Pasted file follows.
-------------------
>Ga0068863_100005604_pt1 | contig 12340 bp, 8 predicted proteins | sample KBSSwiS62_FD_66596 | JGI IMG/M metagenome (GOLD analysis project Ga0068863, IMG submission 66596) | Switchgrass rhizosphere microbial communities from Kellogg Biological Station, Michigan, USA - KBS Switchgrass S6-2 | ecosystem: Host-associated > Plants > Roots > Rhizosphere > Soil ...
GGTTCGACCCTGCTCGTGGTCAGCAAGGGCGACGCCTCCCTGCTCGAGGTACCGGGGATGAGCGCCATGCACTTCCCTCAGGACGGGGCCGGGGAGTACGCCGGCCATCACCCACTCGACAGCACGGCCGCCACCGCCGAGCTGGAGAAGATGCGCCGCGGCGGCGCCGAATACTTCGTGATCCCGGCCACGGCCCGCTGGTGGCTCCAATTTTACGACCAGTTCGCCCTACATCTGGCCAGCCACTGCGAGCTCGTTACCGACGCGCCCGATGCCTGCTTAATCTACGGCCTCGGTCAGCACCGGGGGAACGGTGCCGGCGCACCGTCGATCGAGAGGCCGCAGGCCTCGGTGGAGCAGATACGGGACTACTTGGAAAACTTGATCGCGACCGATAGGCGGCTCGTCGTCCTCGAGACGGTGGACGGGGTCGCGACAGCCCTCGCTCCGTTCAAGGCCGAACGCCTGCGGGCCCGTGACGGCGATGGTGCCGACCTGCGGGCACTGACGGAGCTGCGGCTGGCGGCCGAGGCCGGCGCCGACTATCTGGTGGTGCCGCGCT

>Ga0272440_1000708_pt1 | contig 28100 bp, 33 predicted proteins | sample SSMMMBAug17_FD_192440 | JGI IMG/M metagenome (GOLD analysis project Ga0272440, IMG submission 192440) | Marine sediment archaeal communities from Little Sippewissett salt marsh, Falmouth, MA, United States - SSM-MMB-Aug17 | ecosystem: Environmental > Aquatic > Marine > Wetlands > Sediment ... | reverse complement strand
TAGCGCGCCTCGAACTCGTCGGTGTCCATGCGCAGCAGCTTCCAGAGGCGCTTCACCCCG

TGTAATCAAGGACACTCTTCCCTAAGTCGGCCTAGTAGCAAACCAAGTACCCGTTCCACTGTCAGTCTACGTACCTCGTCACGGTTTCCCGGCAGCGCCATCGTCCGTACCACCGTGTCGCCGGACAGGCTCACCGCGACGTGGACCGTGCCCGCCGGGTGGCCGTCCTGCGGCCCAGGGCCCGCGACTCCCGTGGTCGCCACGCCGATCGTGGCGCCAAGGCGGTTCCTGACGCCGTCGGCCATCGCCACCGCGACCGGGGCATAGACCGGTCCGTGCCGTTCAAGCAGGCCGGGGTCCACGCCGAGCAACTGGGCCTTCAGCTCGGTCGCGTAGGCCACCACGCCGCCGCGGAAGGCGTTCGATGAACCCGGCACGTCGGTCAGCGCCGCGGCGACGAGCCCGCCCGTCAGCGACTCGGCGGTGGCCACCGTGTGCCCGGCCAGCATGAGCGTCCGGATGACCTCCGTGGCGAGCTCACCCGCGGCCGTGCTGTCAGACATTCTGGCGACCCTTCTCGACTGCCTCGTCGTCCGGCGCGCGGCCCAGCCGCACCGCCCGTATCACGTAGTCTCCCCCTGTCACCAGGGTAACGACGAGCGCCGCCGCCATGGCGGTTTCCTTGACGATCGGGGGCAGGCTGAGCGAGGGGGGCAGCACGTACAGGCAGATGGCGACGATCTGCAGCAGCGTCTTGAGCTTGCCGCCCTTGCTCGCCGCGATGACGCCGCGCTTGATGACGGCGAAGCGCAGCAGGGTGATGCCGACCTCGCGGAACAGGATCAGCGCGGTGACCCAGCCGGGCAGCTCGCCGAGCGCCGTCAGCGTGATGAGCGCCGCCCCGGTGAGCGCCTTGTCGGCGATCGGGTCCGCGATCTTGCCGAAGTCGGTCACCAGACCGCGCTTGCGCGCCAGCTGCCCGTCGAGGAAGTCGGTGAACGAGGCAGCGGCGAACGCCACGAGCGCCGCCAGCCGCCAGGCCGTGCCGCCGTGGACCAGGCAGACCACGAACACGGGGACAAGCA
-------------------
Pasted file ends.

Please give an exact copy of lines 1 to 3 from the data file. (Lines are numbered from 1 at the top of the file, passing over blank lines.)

>Ga0068863_100005604_pt1 | contig 12340 bp, 8 predicted proteins | sample KBSSwiS62_FD_66596 | JGI IMG/M metagenome (GOLD analysis project Ga0068863, IMG submission 66596) | Switchgrass rhizosphere microbial communities from Kellogg Biological Station, Michigan, USA - KBS Switchgrass S6-2 | ecosystem: Host-associated > Plants > Roots > Rhizosphere > Soil ...
GGTTCGACCCTGCTCGTGGTCAGCAAGGGCGACGCCTCCCTGCTCGAGGTACCGGGGATGAGCGCCATGCACTTCCCTCAGGACGGGGCCGGGGAGTACGCCGGCCATCACCCACTCGACAGCACGGCCGCCACCGCCGAGCTGGAGAAGATGCGCCGCGGCGGCGCCGAATACTTCGTGATCCCGGCCACGGCCCGCTGGTGGCTCCAATTTTACGACCAGTTCGCCCTACATCTGGCCAGCCACTGCGAGCTCGTTACCGACGCGCCCGATGCCTGCTTAATCTACGGCCTCGGTCAGCACCGGGGGAACGGTGCCGGCGCACCGTCGATCGAGAGGCCGCAGGCCTCGGTGGAGCAGATACGGGACTACTTGGAAAACTTGATCGCGACCGATAGGCGGCTCGTCGTCCTCGAGACGGTGGACGGGGTCGCGACAGCCCTCGCTCCGTTCAAGGCCGAACGCCTGCGGGCCCGTGACGGCGATGGTGCCGACCTGCGGGCACTGACGGAGCTGCGGCTGGCGGCCGAGGCCGGCGCCGACTATCTGGTGGTGCCGCGCT

>Ga0272440_1000708_pt1 | contig 28100 bp, 33 predicted proteins | sample SSMMMBAug17_FD_192440 | JGI IMG/M metagenome (GOLD analysis project Ga0272440, IMG submission 192440) | Marine sediment archaeal communities from Little Sippewissett salt marsh, Falmouth, MA, United States - SSM-MMB-Aug17 | ecosystem: Environmental > Aquatic > Marine > Wetlands > Sediment ... | reverse complement strand